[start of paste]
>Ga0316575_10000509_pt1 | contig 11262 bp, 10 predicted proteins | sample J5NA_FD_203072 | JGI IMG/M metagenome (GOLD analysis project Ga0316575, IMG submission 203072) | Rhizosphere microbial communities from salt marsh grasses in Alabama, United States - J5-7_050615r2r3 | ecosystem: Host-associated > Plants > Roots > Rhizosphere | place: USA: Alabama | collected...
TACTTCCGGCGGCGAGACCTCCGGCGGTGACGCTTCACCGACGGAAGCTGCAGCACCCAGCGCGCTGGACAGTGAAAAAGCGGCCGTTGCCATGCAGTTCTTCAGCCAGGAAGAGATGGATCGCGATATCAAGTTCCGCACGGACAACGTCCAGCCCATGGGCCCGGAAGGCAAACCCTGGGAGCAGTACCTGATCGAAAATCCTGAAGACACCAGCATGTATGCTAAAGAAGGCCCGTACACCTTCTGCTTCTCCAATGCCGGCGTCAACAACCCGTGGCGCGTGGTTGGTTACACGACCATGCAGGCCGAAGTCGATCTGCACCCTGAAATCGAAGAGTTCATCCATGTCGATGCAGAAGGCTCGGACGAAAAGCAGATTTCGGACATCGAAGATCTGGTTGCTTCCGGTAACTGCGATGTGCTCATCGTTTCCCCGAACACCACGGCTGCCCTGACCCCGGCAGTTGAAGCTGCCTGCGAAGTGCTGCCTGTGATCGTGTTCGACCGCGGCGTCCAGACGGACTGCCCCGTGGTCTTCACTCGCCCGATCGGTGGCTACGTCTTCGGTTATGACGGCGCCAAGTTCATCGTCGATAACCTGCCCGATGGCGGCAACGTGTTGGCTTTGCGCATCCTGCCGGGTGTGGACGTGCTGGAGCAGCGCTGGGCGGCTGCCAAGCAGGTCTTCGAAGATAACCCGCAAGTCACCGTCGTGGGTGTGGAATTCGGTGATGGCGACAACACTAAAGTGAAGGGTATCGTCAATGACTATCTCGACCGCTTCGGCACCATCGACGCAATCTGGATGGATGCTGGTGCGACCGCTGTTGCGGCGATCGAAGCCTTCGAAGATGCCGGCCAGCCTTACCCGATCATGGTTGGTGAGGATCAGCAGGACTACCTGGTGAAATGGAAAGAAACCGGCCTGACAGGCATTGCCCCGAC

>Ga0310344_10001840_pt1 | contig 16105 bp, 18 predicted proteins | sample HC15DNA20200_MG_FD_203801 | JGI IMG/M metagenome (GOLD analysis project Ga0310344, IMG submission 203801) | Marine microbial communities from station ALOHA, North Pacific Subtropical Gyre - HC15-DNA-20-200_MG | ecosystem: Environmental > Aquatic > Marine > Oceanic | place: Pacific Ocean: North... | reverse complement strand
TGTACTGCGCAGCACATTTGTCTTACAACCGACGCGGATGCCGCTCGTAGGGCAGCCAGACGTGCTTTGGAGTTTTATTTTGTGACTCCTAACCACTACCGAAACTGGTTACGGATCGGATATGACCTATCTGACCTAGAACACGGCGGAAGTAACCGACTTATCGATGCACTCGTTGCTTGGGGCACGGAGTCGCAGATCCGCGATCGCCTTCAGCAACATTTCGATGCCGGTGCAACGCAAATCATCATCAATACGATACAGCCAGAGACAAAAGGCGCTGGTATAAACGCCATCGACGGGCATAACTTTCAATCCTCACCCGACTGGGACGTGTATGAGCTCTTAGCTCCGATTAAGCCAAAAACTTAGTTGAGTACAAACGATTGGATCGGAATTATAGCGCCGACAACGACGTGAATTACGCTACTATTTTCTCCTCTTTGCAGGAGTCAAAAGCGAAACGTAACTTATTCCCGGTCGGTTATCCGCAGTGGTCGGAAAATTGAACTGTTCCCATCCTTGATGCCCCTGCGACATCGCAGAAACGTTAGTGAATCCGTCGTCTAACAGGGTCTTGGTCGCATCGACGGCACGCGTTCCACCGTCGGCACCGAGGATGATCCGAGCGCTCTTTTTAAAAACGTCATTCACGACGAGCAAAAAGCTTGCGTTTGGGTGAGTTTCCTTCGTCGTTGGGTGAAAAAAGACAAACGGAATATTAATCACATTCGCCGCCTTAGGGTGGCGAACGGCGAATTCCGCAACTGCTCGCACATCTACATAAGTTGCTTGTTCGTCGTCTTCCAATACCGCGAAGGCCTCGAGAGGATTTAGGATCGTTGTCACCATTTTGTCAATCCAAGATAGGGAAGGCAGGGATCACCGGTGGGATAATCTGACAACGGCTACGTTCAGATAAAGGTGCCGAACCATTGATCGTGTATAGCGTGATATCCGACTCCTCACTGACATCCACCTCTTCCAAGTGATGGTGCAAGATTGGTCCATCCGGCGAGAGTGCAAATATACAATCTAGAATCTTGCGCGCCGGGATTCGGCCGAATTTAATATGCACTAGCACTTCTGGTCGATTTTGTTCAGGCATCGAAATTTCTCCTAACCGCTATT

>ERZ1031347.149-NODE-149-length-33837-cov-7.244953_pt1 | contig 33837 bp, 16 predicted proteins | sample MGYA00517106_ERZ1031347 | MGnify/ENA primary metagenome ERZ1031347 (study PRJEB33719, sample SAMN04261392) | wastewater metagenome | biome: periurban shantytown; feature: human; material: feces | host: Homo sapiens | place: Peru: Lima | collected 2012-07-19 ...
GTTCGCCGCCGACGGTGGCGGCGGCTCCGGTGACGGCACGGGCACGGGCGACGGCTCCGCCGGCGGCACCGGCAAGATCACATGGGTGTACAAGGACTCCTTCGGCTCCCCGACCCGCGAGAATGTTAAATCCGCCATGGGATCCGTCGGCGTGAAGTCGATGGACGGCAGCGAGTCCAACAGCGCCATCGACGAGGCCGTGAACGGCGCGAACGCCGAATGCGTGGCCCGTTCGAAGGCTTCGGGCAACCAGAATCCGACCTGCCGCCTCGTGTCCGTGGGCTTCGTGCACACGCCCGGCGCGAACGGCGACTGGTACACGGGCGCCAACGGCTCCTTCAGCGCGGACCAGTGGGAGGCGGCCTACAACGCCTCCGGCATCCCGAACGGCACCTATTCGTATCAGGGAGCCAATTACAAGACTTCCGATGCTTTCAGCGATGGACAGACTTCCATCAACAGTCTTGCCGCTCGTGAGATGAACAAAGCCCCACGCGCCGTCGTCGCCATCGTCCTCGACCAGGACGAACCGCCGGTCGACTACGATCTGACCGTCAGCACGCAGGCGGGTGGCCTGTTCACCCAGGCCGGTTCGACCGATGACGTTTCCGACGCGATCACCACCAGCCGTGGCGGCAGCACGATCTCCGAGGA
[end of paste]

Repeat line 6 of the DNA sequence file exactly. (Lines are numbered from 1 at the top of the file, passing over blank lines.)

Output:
GTTCGCCGCCGACGGTGGCGGCGGCTCCGGTGACGGCACGGGCACGGGCGACGGCTCCGCCGGCGGCACCGGCAAGATCACATGGGTGTACAAGGACTCCTTCGGCTCCCCGACCCGCGAGAATGTTAAATCCGCCATGGGATCCGTCGGCGTGAAGTCGATGGACGGCAGCGAGTCCAACAGCGCCATCGACGAGGCCGTGAACGGCGCGAACGCCGAATGCGTGGCCCGTTCGAAGGCTTCGGGCAACCAGAATCCGACCTGCCGCCTCGTGTCCGTGGGCTTCGTGCACACGCCCGGCGCGAACGGCGACTGGTACACGGGCGCCAACGGCTCCTTCAGCGCGGACCAGTGGGAGGCGGCCTACAACGCCTCCGGCATCCCGAACGGCACCTATTCGTATCAGGGAGCCAATTACAAGACTTCCGATGCTTTCAGCGATGGACAGACTTCCATCAACAGTCTTGCCGCTCGTGAGATGAACAAAGCCCCACGCGCCGTCGTCGCCATCGTCCTCGACCAGGACGAACCGCCGGTCGACTACGATCTGACCGTCAGCACGCAGGCGGGTGGCCTGTTCACCCAGGCCGGTTCGACCGATGACGTTTCCGACGCGATCACCACCAGCCGTGGCGGCAGCACGATCTCCGAGGA